Marie Cavanagh: "Rationing Was Hard"
Marie Cavanagh of St. Paul was married with two children when her husband, Jim, was drafted into the Navy in 1944. Marie supplemented her husband's small military income by renting space in her home to a cousin. She used ration stamps to buy food, and canned what she could to keep the family in groceries. Marie remembered life on the home front in a 2002 interview with Thomas Saylor.
Oral History Excerpt
TS: You were married in 1939 and lived in St. Paul. How did the war, the U.S. going to war, seem to impact St. Paul as a community from your perspective?
MC: I think everybody was really upset. I can remember one of the things we always did, we could hardly wait for the newspaper. They printed all the names of those that were dead, and we'd go through the newspaper hoping that there wouldn't be any name we recognized. They printed them on the front page every day. And it was really a tragic thing. Anything connected with the war was a big tragedy.
TS: Your husband Jim was inducted into the Navy in May of 1944, by which time you were a homemaker with two children. Who moved in with you?
MC: My cousin, Marie Kunst.
TS: And her husband had also been drafted to service?
TS: And she had one child?
MC: One child.
TS: How did she approach you with that idea, do you remember?
MC: I think they were living with her husband's family, and I think she felt it would be so much easier to come live with me. I can remember at night every single night we sat and wrote letters to our husbands, which, if I had to do it again, I wouldn't. There was nothing to write about. Every night we'd write the same thing—what the weather was, what the kids were doing. Then when I would get letters from him, and there were so many portions that were cut out.
TS: Marie, how did that function from your perspective, with two women and three kids living in the house?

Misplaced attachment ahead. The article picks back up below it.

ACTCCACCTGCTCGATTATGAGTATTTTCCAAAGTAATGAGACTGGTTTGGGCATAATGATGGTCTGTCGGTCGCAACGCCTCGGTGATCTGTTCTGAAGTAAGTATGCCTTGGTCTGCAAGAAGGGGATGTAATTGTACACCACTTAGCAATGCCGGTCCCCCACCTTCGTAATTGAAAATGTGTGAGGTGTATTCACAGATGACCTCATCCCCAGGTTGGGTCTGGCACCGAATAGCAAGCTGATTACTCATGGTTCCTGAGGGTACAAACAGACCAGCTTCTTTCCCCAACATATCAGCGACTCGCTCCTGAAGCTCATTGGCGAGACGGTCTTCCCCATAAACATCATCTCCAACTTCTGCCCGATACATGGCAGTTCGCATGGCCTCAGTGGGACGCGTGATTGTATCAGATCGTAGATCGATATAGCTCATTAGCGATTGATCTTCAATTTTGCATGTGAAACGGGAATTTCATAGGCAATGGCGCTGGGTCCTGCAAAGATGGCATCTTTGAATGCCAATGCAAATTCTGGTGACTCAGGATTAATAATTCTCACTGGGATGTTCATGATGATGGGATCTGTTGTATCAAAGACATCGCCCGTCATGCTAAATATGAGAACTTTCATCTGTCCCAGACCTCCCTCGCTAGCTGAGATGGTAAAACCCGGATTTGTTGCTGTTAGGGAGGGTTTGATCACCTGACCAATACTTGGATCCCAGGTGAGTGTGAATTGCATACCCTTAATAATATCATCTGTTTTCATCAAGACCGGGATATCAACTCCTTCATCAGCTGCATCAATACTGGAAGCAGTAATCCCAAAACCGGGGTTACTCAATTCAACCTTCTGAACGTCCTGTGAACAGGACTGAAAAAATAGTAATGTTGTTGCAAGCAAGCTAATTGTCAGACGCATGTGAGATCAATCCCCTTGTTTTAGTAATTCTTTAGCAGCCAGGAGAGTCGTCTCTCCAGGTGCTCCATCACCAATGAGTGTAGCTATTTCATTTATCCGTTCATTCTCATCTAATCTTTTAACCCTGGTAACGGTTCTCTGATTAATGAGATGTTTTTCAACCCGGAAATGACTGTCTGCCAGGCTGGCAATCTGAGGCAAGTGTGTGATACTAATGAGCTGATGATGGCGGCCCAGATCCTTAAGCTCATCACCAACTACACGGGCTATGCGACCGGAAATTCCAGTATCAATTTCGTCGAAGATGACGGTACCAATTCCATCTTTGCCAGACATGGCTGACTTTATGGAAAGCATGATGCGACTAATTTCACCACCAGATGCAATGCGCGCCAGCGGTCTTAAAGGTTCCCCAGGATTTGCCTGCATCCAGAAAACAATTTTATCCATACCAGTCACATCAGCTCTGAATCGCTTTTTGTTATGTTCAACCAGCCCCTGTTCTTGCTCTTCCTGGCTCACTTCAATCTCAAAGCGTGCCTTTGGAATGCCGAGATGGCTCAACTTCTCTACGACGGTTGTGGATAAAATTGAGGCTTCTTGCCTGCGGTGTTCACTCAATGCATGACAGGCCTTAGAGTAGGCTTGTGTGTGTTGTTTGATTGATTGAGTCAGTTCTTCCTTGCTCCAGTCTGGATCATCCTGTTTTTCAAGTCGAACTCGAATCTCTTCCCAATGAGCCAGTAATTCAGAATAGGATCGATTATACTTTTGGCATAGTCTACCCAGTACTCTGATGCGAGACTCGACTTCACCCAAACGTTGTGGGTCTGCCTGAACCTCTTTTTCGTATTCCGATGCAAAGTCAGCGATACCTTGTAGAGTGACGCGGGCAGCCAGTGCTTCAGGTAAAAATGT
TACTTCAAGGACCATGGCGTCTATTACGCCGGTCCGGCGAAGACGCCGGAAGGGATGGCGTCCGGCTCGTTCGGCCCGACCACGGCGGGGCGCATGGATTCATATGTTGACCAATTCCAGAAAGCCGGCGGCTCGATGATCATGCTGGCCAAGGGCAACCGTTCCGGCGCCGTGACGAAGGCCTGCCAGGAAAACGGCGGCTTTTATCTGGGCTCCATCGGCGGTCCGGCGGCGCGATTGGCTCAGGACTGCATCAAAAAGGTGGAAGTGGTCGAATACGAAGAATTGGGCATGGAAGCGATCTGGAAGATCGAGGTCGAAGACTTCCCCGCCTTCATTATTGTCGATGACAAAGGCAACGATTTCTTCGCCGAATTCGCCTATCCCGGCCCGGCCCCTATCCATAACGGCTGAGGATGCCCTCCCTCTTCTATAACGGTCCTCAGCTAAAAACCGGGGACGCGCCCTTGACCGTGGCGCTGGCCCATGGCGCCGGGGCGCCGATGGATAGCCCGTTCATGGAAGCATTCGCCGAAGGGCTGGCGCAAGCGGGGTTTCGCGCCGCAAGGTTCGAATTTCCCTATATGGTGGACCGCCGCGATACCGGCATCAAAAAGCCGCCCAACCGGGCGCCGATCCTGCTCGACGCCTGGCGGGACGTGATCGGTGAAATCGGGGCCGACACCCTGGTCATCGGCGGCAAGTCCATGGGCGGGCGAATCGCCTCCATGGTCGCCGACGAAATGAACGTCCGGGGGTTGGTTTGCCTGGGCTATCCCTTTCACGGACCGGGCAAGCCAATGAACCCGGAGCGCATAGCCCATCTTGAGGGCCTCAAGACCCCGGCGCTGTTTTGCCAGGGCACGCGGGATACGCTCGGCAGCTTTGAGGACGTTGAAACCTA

MC: It was great. We got along very well.
TS: Marie Kunst. She was outside the home working, right?
MC: Yes. She worked at Buckbee Mears doing some defense work.
TS: Did she pay you rent?
TS: How long did she stay with you?
MC: Perhaps a year.
TS: You mentioned writing letters a moment ago. What prompted you to write every day?
MC: I suppose we felt we were staying in touch. There was no other way to stay in touch.
TS: You mentioned that it was hard to find things to write about?
MC: It really was hard to find things to write about. I can remember I never wanted to write things to him that were difficult. It was always about the kids. And the weather. But both Marie and I were very content. The kids were good. We seemed to have enough. Having three children, we didn’t have to have the big meals like you have to have when they're men, so that was easier.
TS: You mentioned the letters, that if there were difficult things that you didn’t write those things. Why is that?
MC: I had a feeling that I didn't want him to worry. One of them, we had an old furnace that used oil, and at the time oil was rationed. I ran out of ration stamps. I needed more, so I had to go downtown. I can’t even remember where. They did give me more oil, and I can remember I never wrote that to him.
TS: Because obviously he would be powerless to help you anyway and—?
MC: That’s right.
TS: Did you depend on your mom and dad at this time for any kind of—outside of financial help, any kind of help around the house or things like that?
MC: No. I think my mother felt that with Marie living with me, between the two of us we could manage, and we did. We did manage very well.
TS: Now before Jim went into the Navy in May of 1944 he worked for Union Brass and Metal [in St. Paul]. You had to manage the household finances from his pay packet. From your perspective as a person buying food or managing money, was your family financial situation better, about the same, or not quite as good before Jim went into the service?